38 Asymptomatic Shedding of HSV Occurs in both HSV-1 and HSV-2 The only form of shedding in 1/2 to 2/3 of infected patients Involves low amounts of virus Accounts for most transmissions to infected contacts and neonates Is not completely suppressed by acyclovir

39 2/3

40 of the acquisitions of genital herpes come from clinically asymptomatic partners

41 Alpha HerpesvirusesSite of Latency Herpes Simplex Virus type 1Sensory neurons Herpes Simplex Virus type 2Sensory neurons Varicella Zoster VirusSensory neurons Beta Herpesviruses CytomegalovirusLymphocytes Human Herpesvirus 6CD4 T cells Human Herpesvirus 7CD4 T cells Gamma Herpesviruses Epstein-Barr VirusB lymphocytes Human Herpesvirus 8Sarcoma tissue

42 Two Unique Features of VZV: Airborne spread or skin to skin contact More severe infection if primary infection occurs as an adult

43 Complications of Varicella Reye’s Syndrome Bacterial Superinfection of lesions (more common in younger patients) Varicella pneumonia Neonatal varicella -- disseminated, 30% mortality

44 Varicella Pneumonia AgeFatalities per 100,000 <

45 Varicella patients at risk ADULTS PREGNANCY (3rd trimester) IMMUNOCOMPROMISED The mortality rate for varicella pneumonia in leukemic children receiving chemotherapy is 1,000 times higher than in healthy children. Note: Children with isolated agammaglobulinemia are not at risk!

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48 Neonatal Varicella

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51 Zoster

52 Varicella Vaccine Prevents % of chickenpox occurrence Greatly reduces the severity in the rest Attenuated virus Can still establish latency and reactivate Question: How long will immunity last?

53 Complications of Zoster Postherpetic Neuraligia Affects % of zoster patients over 50 Pain may persist for months or even years

54 Alpha HerpesvirusesSite of Latency Herpes Simplex Virus type 1Sensory neurons Herpes Simplex Virus type 2Sensory neurons Varicella Zoster VirusSensory neurons Beta Herpesviruses CytomegalovirusLymphocytes Human Herpesvirus 6CD4 T cells Human Herpesvirus 7CD4 T cells Gamma Herpesviruses Epstein-Barr VirusB lymphocytes Human Herpesvirus 8Sarcoma tissue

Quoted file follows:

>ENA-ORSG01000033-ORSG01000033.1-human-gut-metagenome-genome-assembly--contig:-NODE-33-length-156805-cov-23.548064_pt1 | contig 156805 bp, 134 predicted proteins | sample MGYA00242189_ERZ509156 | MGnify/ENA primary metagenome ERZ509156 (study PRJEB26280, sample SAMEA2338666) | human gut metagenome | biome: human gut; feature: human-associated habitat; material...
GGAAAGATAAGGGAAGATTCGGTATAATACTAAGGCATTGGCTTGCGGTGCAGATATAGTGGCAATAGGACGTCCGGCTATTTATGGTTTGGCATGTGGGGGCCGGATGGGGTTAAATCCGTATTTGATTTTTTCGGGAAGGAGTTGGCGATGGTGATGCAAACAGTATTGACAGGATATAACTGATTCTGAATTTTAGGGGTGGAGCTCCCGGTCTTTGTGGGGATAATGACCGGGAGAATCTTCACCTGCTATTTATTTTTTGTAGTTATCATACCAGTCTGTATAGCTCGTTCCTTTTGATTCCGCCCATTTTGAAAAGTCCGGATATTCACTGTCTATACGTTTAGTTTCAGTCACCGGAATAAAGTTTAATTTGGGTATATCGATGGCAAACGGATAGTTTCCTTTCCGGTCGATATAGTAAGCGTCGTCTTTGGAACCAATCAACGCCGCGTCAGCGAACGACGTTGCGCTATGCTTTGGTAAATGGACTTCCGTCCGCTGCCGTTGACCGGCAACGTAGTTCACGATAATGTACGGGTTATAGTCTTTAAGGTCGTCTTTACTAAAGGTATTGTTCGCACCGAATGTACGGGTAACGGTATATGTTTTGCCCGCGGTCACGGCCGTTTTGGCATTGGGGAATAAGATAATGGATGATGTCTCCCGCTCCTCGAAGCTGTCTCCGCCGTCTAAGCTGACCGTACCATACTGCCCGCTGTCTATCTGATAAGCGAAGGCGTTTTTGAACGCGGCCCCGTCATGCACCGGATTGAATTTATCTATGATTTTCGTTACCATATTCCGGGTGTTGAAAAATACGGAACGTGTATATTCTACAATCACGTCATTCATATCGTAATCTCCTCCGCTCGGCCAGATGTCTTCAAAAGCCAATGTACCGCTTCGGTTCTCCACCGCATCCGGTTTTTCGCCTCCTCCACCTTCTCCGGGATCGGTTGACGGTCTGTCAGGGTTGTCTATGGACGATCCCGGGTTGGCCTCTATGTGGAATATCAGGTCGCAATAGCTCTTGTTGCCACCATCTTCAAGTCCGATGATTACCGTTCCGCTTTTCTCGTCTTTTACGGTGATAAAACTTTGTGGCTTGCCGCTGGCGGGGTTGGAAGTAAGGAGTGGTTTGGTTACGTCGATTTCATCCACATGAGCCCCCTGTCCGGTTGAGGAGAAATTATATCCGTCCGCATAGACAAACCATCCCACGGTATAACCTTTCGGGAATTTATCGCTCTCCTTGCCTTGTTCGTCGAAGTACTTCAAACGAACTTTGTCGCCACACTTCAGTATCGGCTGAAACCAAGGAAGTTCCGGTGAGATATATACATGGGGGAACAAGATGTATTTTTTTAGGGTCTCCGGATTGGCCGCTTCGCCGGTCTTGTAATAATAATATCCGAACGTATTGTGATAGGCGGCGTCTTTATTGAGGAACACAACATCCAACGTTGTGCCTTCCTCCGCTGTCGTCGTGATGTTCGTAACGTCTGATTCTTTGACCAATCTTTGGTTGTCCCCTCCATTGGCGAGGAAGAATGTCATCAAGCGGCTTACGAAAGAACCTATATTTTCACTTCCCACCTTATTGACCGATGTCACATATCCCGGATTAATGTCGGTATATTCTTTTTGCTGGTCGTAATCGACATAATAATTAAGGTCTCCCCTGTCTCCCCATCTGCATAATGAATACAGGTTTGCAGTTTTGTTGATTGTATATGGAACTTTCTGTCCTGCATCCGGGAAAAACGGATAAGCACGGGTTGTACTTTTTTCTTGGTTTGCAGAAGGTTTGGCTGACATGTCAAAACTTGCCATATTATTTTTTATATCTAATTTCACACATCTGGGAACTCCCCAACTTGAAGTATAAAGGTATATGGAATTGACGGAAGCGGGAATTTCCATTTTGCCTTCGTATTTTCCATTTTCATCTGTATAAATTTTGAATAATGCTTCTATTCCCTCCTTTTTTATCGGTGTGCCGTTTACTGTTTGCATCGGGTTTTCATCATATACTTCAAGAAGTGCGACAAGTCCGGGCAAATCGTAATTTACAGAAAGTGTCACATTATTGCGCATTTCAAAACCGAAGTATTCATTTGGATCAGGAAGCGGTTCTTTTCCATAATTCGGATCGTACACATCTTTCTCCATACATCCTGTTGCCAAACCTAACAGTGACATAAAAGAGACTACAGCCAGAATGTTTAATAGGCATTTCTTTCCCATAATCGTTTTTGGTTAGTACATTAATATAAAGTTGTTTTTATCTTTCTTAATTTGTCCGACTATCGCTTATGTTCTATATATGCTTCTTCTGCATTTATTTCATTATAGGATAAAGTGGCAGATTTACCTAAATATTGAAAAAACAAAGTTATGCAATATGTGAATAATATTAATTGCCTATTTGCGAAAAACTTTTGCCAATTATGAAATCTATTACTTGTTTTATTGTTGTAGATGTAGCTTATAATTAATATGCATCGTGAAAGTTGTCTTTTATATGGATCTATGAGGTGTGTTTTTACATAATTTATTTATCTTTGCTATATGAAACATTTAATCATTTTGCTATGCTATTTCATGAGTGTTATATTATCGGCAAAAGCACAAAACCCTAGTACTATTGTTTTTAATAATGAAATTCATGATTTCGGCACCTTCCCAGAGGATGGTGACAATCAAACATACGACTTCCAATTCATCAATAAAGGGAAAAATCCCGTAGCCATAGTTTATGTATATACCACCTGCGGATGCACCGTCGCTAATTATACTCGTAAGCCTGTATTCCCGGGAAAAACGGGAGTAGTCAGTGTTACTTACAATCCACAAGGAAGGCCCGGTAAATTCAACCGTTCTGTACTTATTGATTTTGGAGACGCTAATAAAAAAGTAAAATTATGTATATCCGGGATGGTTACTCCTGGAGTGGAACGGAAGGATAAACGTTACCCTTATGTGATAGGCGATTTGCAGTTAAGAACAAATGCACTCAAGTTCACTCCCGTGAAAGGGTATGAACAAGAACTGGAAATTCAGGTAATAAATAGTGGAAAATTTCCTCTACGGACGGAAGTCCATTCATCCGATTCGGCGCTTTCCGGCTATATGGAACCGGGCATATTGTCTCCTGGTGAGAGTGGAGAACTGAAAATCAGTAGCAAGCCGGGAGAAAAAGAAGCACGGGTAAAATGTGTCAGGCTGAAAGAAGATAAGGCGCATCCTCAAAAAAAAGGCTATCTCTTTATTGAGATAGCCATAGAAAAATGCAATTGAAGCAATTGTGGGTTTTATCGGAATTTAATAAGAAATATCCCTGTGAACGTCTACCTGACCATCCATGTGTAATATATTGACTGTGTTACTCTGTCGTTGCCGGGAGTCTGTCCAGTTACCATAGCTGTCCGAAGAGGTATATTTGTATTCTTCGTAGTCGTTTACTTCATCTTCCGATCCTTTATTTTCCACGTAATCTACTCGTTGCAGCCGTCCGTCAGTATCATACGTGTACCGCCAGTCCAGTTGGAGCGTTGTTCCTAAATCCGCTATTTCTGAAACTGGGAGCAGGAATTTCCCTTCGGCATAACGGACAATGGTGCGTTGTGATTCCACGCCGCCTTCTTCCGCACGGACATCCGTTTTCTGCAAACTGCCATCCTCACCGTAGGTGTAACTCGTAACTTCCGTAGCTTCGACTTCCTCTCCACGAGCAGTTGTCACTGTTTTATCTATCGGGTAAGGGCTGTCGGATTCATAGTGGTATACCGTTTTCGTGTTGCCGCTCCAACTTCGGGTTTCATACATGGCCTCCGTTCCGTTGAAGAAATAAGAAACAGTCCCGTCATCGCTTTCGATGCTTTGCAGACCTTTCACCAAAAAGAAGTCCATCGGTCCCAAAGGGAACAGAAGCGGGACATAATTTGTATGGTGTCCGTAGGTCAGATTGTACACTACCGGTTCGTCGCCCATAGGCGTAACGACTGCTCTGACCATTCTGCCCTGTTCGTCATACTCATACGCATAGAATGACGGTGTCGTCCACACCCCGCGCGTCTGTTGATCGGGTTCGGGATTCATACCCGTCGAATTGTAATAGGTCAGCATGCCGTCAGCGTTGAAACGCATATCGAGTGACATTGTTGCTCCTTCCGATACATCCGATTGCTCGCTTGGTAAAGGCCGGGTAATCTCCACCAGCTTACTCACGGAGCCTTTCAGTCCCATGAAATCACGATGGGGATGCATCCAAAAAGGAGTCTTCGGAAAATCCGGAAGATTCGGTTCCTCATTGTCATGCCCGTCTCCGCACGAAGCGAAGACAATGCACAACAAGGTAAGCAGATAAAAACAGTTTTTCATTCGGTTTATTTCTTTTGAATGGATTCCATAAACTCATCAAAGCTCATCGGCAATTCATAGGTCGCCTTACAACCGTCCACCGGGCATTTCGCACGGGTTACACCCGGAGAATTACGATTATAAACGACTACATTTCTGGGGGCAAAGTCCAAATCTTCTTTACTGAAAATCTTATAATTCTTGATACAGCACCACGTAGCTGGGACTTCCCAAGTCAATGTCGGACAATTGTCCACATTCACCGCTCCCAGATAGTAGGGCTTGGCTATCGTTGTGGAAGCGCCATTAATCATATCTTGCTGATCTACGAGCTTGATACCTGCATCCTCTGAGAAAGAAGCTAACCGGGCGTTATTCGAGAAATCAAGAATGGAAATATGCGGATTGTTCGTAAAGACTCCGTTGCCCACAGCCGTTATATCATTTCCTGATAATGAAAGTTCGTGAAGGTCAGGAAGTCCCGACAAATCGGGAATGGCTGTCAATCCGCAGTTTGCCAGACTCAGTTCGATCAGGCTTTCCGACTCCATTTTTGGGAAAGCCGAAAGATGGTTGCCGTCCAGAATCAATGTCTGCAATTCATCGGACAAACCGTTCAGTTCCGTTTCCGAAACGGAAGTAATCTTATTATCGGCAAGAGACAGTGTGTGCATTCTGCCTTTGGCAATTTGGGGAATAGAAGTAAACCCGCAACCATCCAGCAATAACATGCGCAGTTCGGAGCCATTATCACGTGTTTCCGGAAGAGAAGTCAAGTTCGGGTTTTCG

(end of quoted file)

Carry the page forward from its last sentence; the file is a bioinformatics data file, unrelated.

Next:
55 In utero Early childhood (saliva, etc.) Venereal in young adults Blood transfusion Organ transplantation Transmission of CMV

56 Clinical Manifestations of CMV Normal Host: Asymptomatic in the majority of cases Infectious mononucleosis Congenital CMV: Primary CMV infection in 3rd trimester of pregnancy of a seronegative mother Immunocompromised: Pneumonitis in bone marrow transplants Retinitis in AIDS patients

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60 Alpha HerpesvirusesSite of Latency Herpes Simplex Virus type 1Sensory neurons Herpes Simplex Virus type 2Sensory neurons Varicella Zoster VirusSensory neurons Beta Herpesviruses CytomegalovirusLymphocytes Human Herpesvirus 6CD4 T cells Human Herpesvirus 7CD4 T cells Gamma Herpesviruses Epstein-Barr VirusB lymphocytes Human Herpesvirus 8Sarcoma tissue

61 EBV Mono

62 EBV mononucleosis

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65 Heterophile Antibody (IM) EBV induces many cellular proteins An antibody against one of these new celular proteins is able to agglutinate sheep red blood cells EBV monucleosis is heterophile antibody positive CMV mono is heterophile antibody negative

66 IM Serology VCA IgM rises and falls early in infection VCA IgG antibodies persist EBV mononucleosis is heterophile antibody positive CMV mononucleosis is heterophile antibody negative; no antibodies to VCA of EBV

67 Antiviral therapy

68 Deoxyguanosine AcyclovirGanciclovir RibavirinVidarabineDeoxyadenosine